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Rochester Business & Commercial Law Blog

Cryptocurrency and your estate plan

People include many different types of assets in their estate plans, and in the digital age, there may be additional considerations for you to go over when it comes to estate planning. For example, you may have invested a significant amount of money in a cryptocurrency, or you may have been an early investor who has acquired a great deal of wealth through cryptocurrency. Some cryptocurrency investors may be unsure of their responsibilities or some of the legal matters that can arise due to these assets, from tax matters to ensuring that assets are managed properly in the event that the owner passes away.

Cryptocurrency investing can be full of uncertainty and setting up an estate plan is one way you can reduce uncertainty, not only with respect to your cryptocurrency investments but all of your other assets as well. Determining how to split up your estate can be tough and this is even more true for those who own a great deal of cryptocurrency assets. For example, someone may need to think about which one of their loved ones will be able to manage these investments properly. Since the cryptocurrency markets can be confusing for outsiders and those who are not very familiar with technology, this should not be overlooked.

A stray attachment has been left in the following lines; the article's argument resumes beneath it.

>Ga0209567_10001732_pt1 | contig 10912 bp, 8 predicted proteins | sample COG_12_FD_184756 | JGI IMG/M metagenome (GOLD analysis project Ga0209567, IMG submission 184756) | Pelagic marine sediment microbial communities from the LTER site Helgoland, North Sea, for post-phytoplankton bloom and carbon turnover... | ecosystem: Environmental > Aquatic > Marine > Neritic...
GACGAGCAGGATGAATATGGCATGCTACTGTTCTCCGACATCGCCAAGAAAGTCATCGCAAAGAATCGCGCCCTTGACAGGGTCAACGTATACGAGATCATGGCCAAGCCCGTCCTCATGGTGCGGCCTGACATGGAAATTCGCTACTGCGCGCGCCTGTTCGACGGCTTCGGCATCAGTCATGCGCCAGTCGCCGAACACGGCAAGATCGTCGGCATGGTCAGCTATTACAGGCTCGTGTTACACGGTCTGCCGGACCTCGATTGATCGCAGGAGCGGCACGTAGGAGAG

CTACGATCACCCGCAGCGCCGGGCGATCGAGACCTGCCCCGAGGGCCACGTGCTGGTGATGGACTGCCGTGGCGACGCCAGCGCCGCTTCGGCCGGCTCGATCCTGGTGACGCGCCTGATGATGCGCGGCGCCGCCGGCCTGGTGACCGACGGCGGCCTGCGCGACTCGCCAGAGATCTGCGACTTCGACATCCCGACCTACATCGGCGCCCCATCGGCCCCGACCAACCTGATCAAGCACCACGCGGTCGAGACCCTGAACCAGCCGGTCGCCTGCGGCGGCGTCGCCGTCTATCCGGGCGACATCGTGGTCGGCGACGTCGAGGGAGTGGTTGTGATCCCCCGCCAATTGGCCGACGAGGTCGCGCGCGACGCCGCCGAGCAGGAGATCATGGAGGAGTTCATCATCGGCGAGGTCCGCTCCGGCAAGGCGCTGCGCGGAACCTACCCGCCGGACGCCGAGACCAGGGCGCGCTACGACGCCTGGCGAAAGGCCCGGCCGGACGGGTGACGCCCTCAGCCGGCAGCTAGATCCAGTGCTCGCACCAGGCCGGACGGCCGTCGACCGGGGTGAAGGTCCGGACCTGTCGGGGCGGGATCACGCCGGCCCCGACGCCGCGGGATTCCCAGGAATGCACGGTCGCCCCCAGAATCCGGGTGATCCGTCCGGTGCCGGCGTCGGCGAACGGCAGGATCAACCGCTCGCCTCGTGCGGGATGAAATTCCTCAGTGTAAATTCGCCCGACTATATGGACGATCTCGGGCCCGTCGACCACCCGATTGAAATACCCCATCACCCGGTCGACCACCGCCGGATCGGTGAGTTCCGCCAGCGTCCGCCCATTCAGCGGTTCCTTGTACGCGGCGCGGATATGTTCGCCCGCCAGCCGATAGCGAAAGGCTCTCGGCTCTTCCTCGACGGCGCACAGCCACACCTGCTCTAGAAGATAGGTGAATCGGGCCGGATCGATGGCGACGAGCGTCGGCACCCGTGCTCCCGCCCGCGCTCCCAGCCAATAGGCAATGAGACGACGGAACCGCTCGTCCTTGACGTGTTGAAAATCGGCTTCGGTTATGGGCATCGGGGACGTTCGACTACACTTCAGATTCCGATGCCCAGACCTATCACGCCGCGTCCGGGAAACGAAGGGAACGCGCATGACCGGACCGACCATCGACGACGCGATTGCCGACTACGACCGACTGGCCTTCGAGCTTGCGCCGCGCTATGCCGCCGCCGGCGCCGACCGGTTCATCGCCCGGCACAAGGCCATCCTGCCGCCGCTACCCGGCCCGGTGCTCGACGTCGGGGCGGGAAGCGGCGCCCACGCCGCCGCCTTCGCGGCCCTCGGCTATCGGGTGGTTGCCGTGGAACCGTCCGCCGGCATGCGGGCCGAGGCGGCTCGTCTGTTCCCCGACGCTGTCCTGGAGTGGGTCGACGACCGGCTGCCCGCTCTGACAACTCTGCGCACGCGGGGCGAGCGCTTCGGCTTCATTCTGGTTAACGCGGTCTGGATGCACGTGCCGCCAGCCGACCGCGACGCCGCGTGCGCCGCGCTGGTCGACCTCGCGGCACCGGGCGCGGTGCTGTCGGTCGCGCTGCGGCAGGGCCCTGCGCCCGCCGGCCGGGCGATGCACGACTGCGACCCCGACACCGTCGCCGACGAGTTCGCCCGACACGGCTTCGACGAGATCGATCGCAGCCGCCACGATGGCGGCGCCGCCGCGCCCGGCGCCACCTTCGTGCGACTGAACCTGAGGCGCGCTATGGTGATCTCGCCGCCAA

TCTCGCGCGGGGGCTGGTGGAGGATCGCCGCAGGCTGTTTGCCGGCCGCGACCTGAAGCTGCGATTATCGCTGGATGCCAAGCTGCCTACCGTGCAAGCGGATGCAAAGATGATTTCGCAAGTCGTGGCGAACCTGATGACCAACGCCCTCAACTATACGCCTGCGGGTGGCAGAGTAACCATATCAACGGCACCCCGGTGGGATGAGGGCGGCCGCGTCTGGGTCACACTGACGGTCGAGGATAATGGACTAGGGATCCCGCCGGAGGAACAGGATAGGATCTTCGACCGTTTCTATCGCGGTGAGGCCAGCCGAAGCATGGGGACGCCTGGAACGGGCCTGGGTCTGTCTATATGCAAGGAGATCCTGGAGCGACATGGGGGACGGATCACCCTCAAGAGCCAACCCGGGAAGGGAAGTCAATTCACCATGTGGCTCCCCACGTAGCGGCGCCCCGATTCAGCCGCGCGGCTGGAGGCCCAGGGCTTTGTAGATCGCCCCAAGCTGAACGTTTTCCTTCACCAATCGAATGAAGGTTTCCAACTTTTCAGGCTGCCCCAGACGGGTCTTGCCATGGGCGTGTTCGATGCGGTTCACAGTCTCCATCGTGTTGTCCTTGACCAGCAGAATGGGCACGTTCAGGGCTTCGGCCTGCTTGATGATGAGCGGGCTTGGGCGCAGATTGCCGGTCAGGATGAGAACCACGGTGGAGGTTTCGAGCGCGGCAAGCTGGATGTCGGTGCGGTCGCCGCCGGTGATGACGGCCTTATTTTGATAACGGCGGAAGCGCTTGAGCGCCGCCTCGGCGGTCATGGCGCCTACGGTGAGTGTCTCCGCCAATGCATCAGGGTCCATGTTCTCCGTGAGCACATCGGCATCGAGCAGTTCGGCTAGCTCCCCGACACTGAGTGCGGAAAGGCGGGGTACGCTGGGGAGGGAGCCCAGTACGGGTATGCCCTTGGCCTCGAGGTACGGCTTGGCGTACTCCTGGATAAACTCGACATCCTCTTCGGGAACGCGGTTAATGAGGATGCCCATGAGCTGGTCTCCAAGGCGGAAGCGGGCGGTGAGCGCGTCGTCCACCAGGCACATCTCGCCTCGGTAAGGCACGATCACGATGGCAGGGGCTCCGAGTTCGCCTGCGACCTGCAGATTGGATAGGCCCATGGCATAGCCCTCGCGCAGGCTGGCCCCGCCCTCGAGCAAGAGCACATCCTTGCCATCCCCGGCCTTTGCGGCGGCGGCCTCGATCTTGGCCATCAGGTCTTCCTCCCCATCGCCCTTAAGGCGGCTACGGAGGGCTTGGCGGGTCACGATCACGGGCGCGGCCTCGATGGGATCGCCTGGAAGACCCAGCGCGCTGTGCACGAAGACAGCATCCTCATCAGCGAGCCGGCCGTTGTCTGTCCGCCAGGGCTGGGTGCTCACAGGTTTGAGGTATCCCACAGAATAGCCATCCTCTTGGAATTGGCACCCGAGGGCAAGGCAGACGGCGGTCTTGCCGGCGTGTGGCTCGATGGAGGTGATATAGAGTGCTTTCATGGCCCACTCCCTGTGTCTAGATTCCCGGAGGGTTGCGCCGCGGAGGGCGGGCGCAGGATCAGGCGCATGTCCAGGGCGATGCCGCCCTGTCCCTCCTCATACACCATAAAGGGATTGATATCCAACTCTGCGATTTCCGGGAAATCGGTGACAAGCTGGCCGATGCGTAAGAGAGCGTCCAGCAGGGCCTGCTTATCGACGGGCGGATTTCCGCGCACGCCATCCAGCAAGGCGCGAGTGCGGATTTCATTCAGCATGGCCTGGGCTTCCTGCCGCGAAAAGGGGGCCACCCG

Ownership interest explained

When forming your own business in Rochester, it is vital that those holding the authority to manage the direction of your company is clearly defined. If you run a sole proprietorship, that distinction is easily made. Yet what if you are in business with others? The issue of ownership interests is bound to come up. Many come to us here at Dunlap & Seeger PA questioning how such interest should be determined. If you share the same question, you may be happy to know that the state has provided you with some assistance in this regard. 

State law defines "ownership interest" as corporate shares (if your company is a for-profit corporation), membership interest (if your business is a limited liability company) or partnership interest (if your company is a limited liability partnership). According to Section 319.B07 of the Minnesota Professional Firms Act, the following parties (or entities) may hold ownership interest in your company: 

  • Professionals who are licensed to provide at least one of the services your company offers
  • General partnerships authorized to furnish at least one of the pertinent services your company offers
  • Other professional firms authorized to operate in at least one category of services your company offers
  • A voting trust established in regard to some or all of the ownership interests in your firm